When Monocle magazine made its publishing debut in March 2007, it seemed an idiosyncratic launch. But a year on it’s still with us and selling 150,000 copies a month. The features cover business, politics and culture, which you have to admit sounds a lot like The Economist, but its character is much quirkier and it’s presentational style delivers so much more than the words on the page. A feature on the Finnish border police includes a camp picture of two guards that wouldn’t be out of place in a Diesel Jeans advert.
A year on the breadth of features remain impressive – the latest includes Panama’s economy, a profile on Australia’s new gay Malay/Chinese MP, property in Tokyo, German socks and sport in Qatar - you couldn’t help but wonder if this is a wild and expensive whimsy of its founder and editor – Tyler Brûlé – the man who successfully developed Wallpaper*, a design title, yet sold it for squillions. To be fair, Brûlé’s skill lies in the fact that a magazine at its best doesn’t have to reflect a demographic, but give the readers a style of life to aspire to, namely that of all-knowing, über-cool global citizens jetting between Manchester and Montevideo.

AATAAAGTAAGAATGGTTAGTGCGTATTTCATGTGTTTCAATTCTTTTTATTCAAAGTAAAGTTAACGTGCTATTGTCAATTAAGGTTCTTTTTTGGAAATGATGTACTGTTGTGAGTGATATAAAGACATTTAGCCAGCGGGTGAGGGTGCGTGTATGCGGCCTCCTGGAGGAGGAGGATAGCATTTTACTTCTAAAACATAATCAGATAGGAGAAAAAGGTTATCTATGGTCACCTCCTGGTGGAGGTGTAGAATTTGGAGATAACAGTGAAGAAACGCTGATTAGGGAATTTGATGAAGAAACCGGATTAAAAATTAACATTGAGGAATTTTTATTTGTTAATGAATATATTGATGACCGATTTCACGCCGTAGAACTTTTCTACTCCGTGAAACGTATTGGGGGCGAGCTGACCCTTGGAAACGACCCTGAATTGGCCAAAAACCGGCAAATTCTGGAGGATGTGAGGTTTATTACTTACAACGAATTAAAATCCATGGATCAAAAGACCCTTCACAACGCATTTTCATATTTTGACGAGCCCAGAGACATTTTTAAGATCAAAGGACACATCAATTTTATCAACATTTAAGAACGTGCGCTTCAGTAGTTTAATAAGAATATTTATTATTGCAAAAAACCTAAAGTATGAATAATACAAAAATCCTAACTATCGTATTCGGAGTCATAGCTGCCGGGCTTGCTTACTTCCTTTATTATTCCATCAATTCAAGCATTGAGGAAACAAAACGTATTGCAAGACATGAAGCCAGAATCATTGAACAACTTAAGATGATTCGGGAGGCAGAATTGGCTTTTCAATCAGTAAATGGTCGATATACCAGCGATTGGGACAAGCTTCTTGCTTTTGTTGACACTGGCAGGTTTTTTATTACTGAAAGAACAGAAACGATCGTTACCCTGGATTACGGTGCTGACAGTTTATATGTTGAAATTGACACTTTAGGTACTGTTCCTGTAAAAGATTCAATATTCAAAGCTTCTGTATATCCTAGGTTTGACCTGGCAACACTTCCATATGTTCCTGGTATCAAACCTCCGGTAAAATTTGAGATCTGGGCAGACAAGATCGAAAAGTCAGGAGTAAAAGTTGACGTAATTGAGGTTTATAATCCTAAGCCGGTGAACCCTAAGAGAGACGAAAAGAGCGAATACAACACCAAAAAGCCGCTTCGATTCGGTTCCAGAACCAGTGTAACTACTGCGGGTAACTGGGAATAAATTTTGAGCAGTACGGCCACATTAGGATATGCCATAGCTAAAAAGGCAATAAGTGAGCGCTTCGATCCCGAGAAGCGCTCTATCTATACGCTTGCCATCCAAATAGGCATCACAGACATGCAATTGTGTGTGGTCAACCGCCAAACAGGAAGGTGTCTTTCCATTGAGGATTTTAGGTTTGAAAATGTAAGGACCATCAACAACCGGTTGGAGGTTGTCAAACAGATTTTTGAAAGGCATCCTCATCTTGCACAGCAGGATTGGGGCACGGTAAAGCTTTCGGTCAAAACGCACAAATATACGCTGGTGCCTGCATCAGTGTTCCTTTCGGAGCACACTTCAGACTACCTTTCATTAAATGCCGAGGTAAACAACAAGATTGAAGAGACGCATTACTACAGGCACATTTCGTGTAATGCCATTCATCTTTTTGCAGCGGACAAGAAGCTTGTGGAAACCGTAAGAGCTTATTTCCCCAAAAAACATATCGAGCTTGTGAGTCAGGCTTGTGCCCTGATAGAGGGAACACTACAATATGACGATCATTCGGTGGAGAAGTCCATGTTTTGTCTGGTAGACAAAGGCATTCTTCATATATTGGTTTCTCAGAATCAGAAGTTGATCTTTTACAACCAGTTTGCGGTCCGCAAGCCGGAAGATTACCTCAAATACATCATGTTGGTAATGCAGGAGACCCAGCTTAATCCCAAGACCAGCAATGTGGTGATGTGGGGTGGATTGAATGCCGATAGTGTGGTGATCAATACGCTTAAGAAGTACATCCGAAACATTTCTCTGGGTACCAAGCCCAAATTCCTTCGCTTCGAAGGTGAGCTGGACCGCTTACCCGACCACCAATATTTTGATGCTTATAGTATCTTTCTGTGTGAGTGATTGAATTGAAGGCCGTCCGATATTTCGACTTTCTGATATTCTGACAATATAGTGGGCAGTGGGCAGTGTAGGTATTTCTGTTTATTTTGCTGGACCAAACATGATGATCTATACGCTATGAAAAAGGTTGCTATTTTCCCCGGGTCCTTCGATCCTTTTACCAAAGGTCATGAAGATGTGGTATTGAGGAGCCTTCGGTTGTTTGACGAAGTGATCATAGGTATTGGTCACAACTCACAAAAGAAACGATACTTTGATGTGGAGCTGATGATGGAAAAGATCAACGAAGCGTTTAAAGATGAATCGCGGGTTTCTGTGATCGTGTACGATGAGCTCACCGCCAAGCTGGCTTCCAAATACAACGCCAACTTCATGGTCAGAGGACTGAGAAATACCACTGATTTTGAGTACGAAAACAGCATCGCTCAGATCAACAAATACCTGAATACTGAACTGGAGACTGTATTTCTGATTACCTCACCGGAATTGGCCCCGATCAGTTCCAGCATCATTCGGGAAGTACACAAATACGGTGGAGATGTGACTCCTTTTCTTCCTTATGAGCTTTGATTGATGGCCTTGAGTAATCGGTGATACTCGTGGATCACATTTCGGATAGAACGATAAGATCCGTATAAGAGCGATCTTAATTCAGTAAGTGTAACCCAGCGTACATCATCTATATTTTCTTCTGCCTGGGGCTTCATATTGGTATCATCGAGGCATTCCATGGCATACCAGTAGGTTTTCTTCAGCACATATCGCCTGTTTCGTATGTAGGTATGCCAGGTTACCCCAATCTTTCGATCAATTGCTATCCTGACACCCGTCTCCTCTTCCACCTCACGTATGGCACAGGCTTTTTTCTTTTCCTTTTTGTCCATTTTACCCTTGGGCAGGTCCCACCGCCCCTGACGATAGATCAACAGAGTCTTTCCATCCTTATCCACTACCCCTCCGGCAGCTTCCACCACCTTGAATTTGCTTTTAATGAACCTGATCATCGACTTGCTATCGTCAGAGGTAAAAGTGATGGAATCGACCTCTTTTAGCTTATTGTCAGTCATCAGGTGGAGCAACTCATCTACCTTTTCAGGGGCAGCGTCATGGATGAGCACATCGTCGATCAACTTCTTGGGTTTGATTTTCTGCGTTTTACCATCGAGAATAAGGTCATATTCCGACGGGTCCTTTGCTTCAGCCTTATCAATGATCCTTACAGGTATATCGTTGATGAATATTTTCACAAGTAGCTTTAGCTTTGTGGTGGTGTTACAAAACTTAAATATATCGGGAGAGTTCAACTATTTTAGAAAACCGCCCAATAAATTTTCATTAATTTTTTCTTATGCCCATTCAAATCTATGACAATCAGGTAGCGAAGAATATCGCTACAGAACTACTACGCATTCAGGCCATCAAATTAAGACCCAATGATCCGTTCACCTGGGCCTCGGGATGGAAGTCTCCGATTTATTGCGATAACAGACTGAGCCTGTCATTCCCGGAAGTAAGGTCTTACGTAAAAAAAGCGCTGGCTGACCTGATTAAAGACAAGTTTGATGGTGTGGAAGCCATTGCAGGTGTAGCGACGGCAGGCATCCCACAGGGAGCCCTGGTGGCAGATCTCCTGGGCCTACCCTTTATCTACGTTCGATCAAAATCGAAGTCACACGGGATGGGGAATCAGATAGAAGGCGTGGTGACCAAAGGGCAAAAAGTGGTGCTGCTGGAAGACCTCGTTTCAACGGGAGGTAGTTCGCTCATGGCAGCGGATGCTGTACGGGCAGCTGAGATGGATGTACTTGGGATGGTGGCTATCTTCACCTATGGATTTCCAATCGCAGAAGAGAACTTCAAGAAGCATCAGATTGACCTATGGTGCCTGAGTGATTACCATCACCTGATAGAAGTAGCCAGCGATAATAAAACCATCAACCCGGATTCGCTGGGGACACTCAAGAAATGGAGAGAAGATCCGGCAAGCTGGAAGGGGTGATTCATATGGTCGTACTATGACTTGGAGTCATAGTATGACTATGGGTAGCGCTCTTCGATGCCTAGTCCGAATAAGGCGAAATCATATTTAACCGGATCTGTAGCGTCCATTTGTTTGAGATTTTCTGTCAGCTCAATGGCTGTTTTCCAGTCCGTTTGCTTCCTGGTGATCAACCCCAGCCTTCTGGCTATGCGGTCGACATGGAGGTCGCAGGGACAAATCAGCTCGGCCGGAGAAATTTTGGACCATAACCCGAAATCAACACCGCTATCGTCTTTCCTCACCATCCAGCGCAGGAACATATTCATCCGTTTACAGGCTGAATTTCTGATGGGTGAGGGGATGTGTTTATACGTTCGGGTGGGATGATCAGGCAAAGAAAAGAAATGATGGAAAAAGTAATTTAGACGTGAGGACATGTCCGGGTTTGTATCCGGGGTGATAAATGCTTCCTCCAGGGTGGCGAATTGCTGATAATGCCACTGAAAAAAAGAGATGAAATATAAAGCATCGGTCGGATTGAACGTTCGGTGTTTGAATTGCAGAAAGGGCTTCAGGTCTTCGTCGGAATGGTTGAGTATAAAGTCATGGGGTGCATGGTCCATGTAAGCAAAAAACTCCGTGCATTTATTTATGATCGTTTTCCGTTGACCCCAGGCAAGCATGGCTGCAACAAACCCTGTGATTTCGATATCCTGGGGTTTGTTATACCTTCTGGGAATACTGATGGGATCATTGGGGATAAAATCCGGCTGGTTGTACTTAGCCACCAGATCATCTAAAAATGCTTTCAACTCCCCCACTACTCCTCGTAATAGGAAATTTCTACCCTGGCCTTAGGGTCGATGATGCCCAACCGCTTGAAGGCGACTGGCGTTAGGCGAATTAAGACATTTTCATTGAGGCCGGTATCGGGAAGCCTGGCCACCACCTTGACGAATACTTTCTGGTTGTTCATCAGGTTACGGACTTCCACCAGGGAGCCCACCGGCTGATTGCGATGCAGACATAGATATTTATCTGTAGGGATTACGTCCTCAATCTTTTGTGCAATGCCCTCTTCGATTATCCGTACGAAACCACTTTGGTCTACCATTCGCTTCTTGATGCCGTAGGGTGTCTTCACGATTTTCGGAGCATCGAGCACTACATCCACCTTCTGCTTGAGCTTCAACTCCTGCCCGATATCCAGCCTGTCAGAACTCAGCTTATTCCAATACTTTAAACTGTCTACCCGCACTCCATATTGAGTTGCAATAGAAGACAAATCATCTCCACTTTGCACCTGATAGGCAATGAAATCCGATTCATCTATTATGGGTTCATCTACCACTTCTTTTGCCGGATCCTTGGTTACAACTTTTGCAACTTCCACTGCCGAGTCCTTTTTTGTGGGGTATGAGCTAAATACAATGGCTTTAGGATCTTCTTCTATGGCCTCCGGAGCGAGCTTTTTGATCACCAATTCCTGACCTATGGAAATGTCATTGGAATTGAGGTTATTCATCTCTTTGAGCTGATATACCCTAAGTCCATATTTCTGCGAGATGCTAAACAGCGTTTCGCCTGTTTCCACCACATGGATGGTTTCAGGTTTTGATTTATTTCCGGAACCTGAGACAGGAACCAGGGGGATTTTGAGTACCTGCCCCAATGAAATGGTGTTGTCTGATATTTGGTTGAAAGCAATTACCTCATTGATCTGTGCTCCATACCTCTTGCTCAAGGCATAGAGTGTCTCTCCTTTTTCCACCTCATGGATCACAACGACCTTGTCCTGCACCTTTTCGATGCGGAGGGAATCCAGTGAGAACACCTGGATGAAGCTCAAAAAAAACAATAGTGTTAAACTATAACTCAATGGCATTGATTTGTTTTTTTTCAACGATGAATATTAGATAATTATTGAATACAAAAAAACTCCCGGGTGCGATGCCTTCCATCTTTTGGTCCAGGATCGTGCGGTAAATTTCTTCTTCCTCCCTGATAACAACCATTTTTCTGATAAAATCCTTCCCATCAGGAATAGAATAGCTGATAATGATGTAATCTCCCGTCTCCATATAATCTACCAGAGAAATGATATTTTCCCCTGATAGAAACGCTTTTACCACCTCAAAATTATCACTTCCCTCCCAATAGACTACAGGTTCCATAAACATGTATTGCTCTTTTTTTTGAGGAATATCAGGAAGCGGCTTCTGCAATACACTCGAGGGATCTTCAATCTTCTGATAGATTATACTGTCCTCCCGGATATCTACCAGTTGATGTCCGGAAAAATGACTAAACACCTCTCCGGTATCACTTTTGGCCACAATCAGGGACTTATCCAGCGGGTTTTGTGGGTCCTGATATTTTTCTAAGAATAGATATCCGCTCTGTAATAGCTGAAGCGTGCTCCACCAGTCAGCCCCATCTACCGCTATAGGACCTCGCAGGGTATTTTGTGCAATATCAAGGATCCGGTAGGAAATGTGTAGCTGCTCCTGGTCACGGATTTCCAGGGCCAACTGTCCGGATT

Some of the business coverage is probably a bit shallow. Some of the political features concentrate too much on “look and feel” rather than policy. All of which rather adds to the notion that it isn’t quite The Economist, but is more fun, certainly. And it’s what that publication would be like if it was put together by gay men. Happy birthday.